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JanVan Offline
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JanVan  Offline
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My hand is curved with a somewhat higher wrist to accommodate the elevation of the black key.

At the start of the trill, my third finger touches the B-flat key while my second finger is hovering some distance (maybe 2 cm) above the A key.

#2026970 - 02/04/13 03:11 PM Re: Trill from black key to white key [Re: JanVan]  
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Originally Posted by JanVan
My hand is curved with a somewhat higher wrist to accommodate the elevation of the black key.

At the start of the trill, my third finger touches the B-flat key while my second finger is hovering some distance (maybe 2 cm) above the A key.


That may - I say: may - be part of the problem. Make sure that both fingers are close to each of the keys as you start the trill, and don't raise them any more than you have to to make the notes repeat. Moreover, the trill does not have to be a very rapid trill; in some contexts in Baroque music, it is better that the trill be measured rather than a fast trill with an indeterminate number of notes. This could well be one of those instances.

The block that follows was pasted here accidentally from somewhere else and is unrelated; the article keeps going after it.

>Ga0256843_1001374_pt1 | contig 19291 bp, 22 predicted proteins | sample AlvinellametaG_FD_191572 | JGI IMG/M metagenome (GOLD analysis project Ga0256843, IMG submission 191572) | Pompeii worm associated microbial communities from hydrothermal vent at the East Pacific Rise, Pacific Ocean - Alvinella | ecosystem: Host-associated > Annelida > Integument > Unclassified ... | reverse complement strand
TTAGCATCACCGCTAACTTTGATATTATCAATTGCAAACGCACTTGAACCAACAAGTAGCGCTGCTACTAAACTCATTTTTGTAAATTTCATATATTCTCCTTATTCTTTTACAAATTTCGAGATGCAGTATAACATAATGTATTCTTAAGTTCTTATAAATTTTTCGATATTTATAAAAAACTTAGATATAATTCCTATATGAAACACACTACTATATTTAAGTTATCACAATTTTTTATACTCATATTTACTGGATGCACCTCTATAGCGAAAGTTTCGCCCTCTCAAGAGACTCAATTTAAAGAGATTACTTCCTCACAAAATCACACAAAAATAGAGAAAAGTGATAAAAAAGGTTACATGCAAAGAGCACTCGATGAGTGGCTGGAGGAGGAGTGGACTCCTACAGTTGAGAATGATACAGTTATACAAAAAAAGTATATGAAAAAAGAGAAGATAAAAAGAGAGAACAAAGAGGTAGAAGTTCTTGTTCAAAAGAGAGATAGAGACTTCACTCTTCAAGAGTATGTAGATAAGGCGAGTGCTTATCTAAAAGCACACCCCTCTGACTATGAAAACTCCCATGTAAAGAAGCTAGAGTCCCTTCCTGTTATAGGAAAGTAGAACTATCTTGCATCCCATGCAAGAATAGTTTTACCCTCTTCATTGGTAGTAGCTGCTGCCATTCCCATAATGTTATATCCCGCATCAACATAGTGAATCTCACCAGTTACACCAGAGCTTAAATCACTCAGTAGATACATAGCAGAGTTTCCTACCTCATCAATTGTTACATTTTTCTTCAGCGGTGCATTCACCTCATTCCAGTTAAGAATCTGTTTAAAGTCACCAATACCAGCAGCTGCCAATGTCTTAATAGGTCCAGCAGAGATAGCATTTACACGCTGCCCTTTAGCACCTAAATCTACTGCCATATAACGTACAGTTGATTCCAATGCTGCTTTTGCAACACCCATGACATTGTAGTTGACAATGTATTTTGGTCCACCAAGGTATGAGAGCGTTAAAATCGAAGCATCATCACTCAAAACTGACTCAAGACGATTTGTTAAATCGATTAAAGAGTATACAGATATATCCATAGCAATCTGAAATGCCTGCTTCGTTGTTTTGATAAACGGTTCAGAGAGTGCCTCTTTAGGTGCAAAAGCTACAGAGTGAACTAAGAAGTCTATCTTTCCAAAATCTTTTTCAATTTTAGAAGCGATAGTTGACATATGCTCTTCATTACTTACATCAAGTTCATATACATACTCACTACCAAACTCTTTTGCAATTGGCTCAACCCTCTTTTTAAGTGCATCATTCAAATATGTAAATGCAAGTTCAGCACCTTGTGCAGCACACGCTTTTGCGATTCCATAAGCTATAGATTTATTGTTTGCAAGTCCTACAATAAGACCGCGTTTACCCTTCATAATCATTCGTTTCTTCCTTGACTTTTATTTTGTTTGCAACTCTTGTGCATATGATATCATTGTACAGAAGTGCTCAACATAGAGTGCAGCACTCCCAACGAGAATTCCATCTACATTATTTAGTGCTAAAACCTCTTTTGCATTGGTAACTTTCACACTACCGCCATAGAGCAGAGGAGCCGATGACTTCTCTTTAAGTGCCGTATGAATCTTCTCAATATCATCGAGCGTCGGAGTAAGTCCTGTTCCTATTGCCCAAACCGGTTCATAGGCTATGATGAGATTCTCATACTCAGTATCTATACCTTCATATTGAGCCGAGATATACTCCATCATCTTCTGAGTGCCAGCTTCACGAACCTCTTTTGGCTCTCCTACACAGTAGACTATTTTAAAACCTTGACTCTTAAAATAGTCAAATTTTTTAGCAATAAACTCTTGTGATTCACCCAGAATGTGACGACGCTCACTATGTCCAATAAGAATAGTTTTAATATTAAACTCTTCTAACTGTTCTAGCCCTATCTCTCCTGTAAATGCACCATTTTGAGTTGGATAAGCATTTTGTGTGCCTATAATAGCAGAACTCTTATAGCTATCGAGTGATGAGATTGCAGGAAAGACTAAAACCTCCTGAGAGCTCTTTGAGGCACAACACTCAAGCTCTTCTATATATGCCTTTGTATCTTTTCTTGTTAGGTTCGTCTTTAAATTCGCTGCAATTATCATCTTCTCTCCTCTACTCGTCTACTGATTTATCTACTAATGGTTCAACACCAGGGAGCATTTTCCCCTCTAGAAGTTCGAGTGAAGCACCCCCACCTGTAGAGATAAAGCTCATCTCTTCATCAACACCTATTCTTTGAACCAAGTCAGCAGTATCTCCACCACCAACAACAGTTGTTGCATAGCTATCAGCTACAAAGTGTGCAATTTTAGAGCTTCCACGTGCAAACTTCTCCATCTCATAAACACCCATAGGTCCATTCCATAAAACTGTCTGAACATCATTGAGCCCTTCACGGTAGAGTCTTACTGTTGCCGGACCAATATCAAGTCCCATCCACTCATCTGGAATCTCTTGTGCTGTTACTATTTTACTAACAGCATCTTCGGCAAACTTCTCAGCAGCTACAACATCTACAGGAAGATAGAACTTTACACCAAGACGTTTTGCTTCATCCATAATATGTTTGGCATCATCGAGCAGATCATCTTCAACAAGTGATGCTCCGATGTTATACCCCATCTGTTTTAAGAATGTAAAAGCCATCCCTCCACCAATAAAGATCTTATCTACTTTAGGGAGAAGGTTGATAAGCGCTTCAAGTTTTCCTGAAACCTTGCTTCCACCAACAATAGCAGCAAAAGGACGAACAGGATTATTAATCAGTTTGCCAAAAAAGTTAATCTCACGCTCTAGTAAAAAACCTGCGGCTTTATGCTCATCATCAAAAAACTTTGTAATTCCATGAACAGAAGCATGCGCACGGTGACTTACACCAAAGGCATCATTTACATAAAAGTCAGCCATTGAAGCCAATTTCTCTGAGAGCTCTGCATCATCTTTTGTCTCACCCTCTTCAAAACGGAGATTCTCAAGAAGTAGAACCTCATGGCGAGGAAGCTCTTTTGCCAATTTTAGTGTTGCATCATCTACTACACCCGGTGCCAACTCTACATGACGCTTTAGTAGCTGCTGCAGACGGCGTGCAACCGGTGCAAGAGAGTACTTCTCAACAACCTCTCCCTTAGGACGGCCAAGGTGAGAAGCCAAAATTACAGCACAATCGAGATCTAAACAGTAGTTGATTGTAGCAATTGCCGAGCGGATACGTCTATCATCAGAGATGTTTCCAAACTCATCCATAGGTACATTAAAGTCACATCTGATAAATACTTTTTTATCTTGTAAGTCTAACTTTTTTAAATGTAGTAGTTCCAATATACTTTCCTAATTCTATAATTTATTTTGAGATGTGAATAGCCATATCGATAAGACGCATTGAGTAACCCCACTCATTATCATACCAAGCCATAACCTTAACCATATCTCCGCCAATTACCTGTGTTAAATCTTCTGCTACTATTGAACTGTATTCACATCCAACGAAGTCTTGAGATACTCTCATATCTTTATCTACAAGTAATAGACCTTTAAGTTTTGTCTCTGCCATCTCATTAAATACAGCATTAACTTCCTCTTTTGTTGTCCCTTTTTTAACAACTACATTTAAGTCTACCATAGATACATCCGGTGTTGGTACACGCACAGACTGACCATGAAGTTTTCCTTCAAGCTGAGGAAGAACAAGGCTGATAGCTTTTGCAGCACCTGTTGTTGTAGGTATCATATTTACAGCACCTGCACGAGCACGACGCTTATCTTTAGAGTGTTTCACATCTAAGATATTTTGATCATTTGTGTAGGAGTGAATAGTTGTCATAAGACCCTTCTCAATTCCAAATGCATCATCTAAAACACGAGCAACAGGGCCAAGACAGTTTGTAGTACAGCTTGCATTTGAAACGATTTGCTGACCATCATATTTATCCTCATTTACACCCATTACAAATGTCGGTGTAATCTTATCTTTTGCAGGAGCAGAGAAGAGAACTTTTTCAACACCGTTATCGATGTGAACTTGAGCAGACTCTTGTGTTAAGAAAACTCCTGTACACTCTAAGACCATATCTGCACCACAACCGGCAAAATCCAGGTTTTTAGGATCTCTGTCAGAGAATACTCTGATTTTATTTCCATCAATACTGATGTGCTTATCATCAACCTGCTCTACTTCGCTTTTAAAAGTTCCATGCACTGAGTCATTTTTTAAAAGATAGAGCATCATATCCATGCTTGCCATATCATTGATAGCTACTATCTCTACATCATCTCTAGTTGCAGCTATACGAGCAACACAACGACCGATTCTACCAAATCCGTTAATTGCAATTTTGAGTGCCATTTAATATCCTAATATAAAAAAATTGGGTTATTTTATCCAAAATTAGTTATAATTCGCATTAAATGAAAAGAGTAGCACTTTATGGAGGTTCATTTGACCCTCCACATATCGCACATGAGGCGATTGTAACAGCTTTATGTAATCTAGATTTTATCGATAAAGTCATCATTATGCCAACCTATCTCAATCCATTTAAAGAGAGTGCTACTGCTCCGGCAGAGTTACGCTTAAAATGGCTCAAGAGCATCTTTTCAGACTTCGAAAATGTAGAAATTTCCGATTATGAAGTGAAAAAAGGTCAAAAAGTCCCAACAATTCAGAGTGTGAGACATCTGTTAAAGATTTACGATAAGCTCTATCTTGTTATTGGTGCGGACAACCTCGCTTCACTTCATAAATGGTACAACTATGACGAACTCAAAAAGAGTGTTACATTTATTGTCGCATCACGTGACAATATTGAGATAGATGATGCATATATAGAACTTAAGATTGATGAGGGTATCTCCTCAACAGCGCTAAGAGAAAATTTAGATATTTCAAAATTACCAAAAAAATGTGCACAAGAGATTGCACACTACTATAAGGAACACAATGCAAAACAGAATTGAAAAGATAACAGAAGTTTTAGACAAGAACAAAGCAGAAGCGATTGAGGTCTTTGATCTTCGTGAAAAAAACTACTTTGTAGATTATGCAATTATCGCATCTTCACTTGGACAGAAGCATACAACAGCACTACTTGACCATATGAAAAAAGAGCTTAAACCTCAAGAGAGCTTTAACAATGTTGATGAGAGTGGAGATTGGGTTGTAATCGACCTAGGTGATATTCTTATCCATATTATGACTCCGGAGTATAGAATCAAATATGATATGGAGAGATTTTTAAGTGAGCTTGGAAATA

Regards,


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#2026971 - 02/04/13 03:12 PM Re: Trill from black key to white key [Re: JanVan]  
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Originally Posted by JanVan
My hand is curved with a somewhat higher wrist to accommodate the elevation of the black key.

At the start of the trill, my third finger touches the B-flat key while my second finger is hovering some distance (maybe 2 cm) above the A key.


It's something that every pianist will eventually have to learn and get used to - the positioning of the black keys in relation to the white ones, and using all the fingers on both. When you start playing block chords, you need to position your fingers in all the right positions, and then drop your hand with all fingers pre-positioned so that all the notes sound at exactly the same time, black or white notes, whichever fingers are on them (and thumbs and little fingers also play black notes in chords too). There is no time like the present to learn to play trills properly with 2-3 with one of the fingers on a black key.

Relax your hand so that your second (index) finger is resting on the A, and the third finger is resting on the B flat, and get used to that position until you feel comfortable, then play one note after the other slowly and evenly, back and forth......


"I don't play accurately - anyone can play accurately - but I play with wonderful expression. As far as the piano is concerned, sentiment is my forte. I keep science for Life."
#2027022 - 02/04/13 05:03 PM Re: Trill from black key to white key [Re: JanVan]  
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landorrano Offline
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Originally Posted by JanVan
Hello,

Thank you for sharing your ideas on this topic.


Hello JanVan, and welcome. I'll happily share my ideas ... my idea, rather, because I have only one: take it easy! Don't try to play these ornaments like an experienced pîanist. Don't stress. Forget the word trill, and cease to try to trill, just play them easily, nicely, slowly, as with every note in the piece. You can even not play the ornaments at all, and the music will sound marvelous!